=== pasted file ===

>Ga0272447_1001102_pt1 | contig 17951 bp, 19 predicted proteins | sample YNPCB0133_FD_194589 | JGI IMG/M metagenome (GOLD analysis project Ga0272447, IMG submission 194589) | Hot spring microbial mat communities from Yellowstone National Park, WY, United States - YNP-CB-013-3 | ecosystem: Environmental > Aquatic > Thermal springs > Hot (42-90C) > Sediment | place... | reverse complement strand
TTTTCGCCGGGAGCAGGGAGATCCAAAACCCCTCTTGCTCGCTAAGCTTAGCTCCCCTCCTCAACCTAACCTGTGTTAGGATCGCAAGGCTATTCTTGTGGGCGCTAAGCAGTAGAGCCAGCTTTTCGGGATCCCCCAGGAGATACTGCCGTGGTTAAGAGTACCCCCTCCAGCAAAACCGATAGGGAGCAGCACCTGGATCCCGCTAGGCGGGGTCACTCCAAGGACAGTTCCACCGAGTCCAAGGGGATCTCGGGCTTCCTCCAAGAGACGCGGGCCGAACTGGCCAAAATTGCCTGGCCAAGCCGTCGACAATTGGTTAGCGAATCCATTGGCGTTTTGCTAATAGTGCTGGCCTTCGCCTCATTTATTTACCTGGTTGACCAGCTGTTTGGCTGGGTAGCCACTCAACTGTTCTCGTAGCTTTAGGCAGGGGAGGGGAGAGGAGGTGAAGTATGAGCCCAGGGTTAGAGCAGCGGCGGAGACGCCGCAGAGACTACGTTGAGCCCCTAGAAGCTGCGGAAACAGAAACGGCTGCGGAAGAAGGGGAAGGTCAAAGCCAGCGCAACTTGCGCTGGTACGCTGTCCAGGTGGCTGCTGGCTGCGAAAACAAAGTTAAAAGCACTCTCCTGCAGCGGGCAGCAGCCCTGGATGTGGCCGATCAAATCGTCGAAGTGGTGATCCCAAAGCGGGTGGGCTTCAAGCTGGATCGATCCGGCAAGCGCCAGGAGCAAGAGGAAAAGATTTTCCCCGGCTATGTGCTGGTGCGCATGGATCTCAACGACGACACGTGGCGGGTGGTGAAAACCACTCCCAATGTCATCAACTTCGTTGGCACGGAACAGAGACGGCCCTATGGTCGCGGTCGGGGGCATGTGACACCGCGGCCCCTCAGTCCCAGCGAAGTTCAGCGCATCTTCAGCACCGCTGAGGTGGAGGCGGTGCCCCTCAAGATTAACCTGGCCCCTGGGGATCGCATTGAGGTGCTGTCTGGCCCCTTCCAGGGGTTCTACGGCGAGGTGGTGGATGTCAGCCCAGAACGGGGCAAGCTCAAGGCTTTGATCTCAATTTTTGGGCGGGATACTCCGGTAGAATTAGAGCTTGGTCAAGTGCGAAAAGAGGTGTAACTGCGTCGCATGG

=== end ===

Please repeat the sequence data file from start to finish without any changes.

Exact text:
>Ga0272447_1001102_pt1 | contig 17951 bp, 19 predicted proteins | sample YNPCB0133_FD_194589 | JGI IMG/M metagenome (GOLD analysis project Ga0272447, IMG submission 194589) | Hot spring microbial mat communities from Yellowstone National Park, WY, United States - YNP-CB-013-3 | ecosystem: Environmental > Aquatic > Thermal springs > Hot (42-90C) > Sediment | place... | reverse complement strand
TTTTCGCCGGGAGCAGGGAGATCCAAAACCCCTCTTGCTCGCTAAGCTTAGCTCCCCTCCTCAACCTAACCTGTGTTAGGATCGCAAGGCTATTCTTGTGGGCGCTAAGCAGTAGAGCCAGCTTTTCGGGATCCCCCAGGAGATACTGCCGTGGTTAAGAGTACCCCCTCCAGCAAAACCGATAGGGAGCAGCACCTGGATCCCGCTAGGCGGGGTCACTCCAAGGACAGTTCCACCGAGTCCAAGGGGATCTCGGGCTTCCTCCAAGAGACGCGGGCCGAACTGGCCAAAATTGCCTGGCCAAGCCGTCGACAATTGGTTAGCGAATCCATTGGCGTTTTGCTAATAGTGCTGGCCTTCGCCTCATTTATTTACCTGGTTGACCAGCTGTTTGGCTGGGTAGCCACTCAACTGTTCTCGTAGCTTTAGGCAGGGGAGGGGAGAGGAGGTGAAGTATGAGCCCAGGGTTAGAGCAGCGGCGGAGACGCCGCAGAGACTACGTTGAGCCCCTAGAAGCTGCGGAAACAGAAACGGCTGCGGAAGAAGGGGAAGGTCAAAGCCAGCGCAACTTGCGCTGGTACGCTGTCCAGGTGGCTGCTGGCTGCGAAAACAAAGTTAAAAGCACTCTCCTGCAGCGGGCAGCAGCCCTGGATGTGGCCGATCAAATCGTCGAAGTGGTGATCCCAAAGCGGGTGGGCTTCAAGCTGGATCGATCCGGCAAGCGCCAGGAGCAAGAGGAAAAGATTTTCCCCGGCTATGTGCTGGTGCGCATGGATCTCAACGACGACACGTGGCGGGTGGTGAAAACCACTCCCAATGTCATCAACTTCGTTGGCACGGAACAGAGACGGCCCTATGGTCGCGGTCGGGGGCATGTGACACCGCGGCCCCTCAGTCCCAGCGAAGTTCAGCGCATCTTCAGCACCGCTGAGGTGGAGGCGGTGCCCCTCAAGATTAACCTGGCCCCTGGGGATCGCATTGAGGTGCTGTCTGGCCCCTTCCAGGGGTTCTACGGCGAGGTGGTGGATGTCAGCCCAGAACGGGGCAAGCTCAAGGCTTTGATCTCAATTTTTGGGCGGGATACTCCGGTAGAATTAGAGCTTGGTCAAGTGCGAAAAGAGGTGTAACTGCGTCGCATGG